On many fronts, hard-disk drives are losing ground to faster and more efficient flash-based drives.
The struggle for market share between flash-based drives and hard-disk drives is so similar to physical conflict that we can apply the same language. Wars are essentially territorial, with outcomes determined by who owns the battlefield. Logistics chains and technological leadership often determine point battles and having superiority of resources is always a major factor in sustaining an attack.
We often see the flash/HDD battle portrayed as a cloudy whole, forgetting that there are in fact a series of battlefronts. The devil is in the details and a map of the storage world today shows how, insidiously, flash-based products have gained almost all the available territory.
Storage today ranges from small drives used in medical and industrial gear to super-fast all-flash arrays that deliver millions of I/O operations per second. Factors such as weight, physical size, and power help determine the best storage match, together with price and performance. Logistics -- for example, the availability of component die -- are a major factor in setting storage prices and thus the balance of competitiveness.
To complicate issues, however, flash and HDDs are miles apart when it comes to performance. Using a solid-state drive may make a server run three or more times faster than the same configuration using HDDs. This is the technology component of the battlefront. Many comparisons of HDD and SSD prices ignore the impact of the difference on overall TCO, so consequently they overstate the cost of SSD-based solutions. This oversight has slowed SSD sales for years, though the industry today has mostly savvied up.
As we fly over the storage drive battlefields, what do we see? SSDs have established total technological dominance in most areas. For example, 15K and 10K RPM hard drives are topped out and starved of future investment; they just can’t keep up with SSDs and they cost more. This concedes the enterprise drive space to SSDs, with a resulting decline in RAID arrays and SAN gear. It’s interesting that SANs aren’t surrendering yet, but I’ll touch on that later.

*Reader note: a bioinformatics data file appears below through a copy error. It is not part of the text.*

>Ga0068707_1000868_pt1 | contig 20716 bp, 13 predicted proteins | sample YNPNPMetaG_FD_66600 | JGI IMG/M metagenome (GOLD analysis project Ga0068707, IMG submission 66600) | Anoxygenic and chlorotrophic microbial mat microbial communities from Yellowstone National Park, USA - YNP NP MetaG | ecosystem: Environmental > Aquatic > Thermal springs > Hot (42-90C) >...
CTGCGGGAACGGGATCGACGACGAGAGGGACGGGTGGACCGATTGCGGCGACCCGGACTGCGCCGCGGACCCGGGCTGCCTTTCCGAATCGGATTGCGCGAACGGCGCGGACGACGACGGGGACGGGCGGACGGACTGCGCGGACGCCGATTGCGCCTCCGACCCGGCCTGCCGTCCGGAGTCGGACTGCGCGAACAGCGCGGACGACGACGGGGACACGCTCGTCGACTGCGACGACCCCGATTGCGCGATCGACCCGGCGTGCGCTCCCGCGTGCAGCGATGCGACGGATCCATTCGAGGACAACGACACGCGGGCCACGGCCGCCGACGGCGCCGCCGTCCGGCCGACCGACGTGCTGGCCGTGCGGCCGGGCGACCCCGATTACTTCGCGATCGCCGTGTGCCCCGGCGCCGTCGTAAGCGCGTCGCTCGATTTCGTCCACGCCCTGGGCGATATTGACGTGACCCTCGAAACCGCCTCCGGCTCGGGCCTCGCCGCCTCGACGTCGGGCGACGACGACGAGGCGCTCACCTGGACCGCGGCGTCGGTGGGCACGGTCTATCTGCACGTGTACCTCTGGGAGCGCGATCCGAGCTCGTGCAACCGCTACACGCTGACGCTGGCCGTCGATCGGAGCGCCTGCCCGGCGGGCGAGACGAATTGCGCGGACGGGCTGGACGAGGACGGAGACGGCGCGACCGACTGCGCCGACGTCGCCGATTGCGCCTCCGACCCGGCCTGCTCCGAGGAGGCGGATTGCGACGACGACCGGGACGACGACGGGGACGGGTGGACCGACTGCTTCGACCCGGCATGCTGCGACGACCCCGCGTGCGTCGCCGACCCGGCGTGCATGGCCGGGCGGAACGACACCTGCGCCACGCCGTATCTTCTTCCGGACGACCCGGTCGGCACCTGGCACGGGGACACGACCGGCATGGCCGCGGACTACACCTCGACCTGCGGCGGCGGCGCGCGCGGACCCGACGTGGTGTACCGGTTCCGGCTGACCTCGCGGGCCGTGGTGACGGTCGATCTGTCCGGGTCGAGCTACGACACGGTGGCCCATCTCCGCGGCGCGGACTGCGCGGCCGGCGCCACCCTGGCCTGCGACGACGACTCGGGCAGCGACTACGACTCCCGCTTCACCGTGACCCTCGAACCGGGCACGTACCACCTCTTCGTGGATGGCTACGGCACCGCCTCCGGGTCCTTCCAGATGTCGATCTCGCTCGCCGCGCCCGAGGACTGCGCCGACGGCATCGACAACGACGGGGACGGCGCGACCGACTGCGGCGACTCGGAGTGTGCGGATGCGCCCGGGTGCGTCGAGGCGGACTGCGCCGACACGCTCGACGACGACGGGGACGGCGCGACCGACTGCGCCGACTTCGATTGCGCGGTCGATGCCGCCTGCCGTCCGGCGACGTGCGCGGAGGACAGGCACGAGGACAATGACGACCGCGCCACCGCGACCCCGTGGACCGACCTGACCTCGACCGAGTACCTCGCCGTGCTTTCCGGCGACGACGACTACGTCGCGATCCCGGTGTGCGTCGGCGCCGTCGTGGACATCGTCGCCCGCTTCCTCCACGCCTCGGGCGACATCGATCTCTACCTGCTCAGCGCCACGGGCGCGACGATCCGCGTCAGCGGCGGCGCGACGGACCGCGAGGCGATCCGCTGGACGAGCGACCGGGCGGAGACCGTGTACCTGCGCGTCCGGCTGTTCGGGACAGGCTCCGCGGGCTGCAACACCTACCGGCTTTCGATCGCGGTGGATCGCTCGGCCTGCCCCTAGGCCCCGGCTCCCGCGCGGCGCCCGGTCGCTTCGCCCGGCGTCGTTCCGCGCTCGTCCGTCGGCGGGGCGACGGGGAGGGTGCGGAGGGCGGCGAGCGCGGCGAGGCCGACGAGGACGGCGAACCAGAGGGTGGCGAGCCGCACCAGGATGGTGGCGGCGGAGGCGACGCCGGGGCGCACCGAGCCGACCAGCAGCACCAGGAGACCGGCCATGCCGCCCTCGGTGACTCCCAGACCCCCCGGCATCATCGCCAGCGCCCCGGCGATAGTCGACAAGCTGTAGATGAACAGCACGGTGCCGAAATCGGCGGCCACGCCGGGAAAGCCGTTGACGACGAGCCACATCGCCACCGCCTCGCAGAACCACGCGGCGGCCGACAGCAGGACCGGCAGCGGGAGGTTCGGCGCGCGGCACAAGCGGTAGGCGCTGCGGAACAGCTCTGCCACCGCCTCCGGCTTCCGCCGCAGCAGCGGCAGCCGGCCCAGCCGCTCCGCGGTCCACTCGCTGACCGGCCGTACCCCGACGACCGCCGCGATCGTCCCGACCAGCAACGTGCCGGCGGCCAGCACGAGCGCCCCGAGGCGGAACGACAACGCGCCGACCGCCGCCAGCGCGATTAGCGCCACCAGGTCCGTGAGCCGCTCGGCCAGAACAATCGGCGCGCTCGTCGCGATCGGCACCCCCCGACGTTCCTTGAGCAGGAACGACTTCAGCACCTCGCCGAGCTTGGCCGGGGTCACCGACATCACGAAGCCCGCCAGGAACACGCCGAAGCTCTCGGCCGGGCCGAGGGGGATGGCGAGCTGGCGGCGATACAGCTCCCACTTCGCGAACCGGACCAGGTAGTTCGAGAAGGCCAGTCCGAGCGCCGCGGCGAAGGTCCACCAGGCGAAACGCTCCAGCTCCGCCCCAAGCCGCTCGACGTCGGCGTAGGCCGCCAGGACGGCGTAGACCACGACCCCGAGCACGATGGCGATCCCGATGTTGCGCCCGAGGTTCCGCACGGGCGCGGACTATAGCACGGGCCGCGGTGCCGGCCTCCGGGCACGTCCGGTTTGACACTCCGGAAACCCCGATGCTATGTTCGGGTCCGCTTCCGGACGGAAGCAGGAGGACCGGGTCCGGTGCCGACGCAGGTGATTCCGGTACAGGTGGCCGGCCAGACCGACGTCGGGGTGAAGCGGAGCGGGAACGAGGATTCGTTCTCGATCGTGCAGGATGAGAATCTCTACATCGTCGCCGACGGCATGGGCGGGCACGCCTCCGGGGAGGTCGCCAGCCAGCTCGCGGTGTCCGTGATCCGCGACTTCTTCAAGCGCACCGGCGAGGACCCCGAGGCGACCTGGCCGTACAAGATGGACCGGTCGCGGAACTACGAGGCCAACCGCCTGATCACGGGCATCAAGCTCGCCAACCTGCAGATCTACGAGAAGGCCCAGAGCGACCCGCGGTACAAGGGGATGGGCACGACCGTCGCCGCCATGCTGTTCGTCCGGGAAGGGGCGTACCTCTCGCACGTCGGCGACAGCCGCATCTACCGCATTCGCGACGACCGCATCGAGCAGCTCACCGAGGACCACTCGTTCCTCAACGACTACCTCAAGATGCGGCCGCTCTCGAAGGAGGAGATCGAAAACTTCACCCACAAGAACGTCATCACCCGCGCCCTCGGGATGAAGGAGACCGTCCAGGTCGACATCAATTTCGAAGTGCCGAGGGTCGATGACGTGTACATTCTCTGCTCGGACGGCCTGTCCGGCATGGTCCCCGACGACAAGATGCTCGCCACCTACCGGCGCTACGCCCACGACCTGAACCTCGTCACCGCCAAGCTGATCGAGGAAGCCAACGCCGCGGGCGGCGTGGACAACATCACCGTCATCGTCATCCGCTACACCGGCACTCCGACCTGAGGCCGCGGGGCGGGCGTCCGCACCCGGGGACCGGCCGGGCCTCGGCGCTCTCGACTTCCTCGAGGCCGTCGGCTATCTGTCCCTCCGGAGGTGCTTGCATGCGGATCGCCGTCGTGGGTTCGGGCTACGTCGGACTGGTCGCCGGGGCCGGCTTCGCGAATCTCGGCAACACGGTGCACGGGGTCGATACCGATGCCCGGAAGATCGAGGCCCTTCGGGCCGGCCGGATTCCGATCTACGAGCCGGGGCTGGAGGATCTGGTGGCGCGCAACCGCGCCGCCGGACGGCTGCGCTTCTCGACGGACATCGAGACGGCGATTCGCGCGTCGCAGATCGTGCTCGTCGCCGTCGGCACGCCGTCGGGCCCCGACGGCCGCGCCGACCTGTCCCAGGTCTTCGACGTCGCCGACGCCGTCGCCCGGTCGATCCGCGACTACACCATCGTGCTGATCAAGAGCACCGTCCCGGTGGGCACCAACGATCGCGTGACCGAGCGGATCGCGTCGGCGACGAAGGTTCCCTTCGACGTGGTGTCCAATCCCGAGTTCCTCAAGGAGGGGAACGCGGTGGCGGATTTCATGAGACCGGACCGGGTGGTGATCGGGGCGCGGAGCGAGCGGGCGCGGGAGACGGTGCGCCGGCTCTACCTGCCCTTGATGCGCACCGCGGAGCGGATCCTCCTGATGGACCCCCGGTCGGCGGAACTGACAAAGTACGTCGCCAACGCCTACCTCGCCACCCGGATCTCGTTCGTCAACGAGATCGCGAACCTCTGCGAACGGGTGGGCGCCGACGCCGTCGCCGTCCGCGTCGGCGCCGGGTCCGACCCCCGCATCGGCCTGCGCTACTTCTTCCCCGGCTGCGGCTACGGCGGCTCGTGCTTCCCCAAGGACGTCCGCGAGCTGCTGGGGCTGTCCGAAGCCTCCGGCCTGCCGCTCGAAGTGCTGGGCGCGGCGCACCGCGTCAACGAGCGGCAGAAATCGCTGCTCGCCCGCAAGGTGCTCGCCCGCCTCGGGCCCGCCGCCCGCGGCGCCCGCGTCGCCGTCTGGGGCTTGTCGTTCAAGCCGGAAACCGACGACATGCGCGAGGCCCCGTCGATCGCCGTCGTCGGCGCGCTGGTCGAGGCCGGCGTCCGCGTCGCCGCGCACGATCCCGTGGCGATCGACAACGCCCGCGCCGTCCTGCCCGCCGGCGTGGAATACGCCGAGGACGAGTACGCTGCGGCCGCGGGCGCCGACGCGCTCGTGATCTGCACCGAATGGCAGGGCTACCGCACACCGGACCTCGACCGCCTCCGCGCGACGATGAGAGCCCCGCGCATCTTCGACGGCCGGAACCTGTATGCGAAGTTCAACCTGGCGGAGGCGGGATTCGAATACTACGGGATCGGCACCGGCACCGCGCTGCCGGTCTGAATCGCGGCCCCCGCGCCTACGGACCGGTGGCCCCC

The mobile PC space faces a race to the bottom, which has forced vendors to enrich configurations to make any margin. An obvious play is to go all-flash, implying longer battery life and less weight, among other benefits. SSDs now own most of this territory.
As we go territory by territory, we see that flash has won or is winning handily. The one exception is nearline bulk storage, where top hard-disk drive vendor Seagate, projects 10 more years of HDD dominance in bulk storage. I don’t buy that story and you'll see why in this slideshow!
Note that battles may be won, but storage is a conservative market and change takes years. Businesses are still buying 15 K hard drives and nearline SATA drives won’t go away overnight!
Cameras, phones, tablets, and IoT
Attempts to make one-inch hard drives for the handheld markets crashed and burned with the realization that you couldn’t make them cheap enough to win. Weight, power use, and a lack of shock resistance all added nails to the coffin. This made solid-state storage the only viable path, but solid state added the ability to right-size the memory to the job, giving us drives with 16, 32 and 64GB, all of which would have been the same 512GB drive in the HDD space.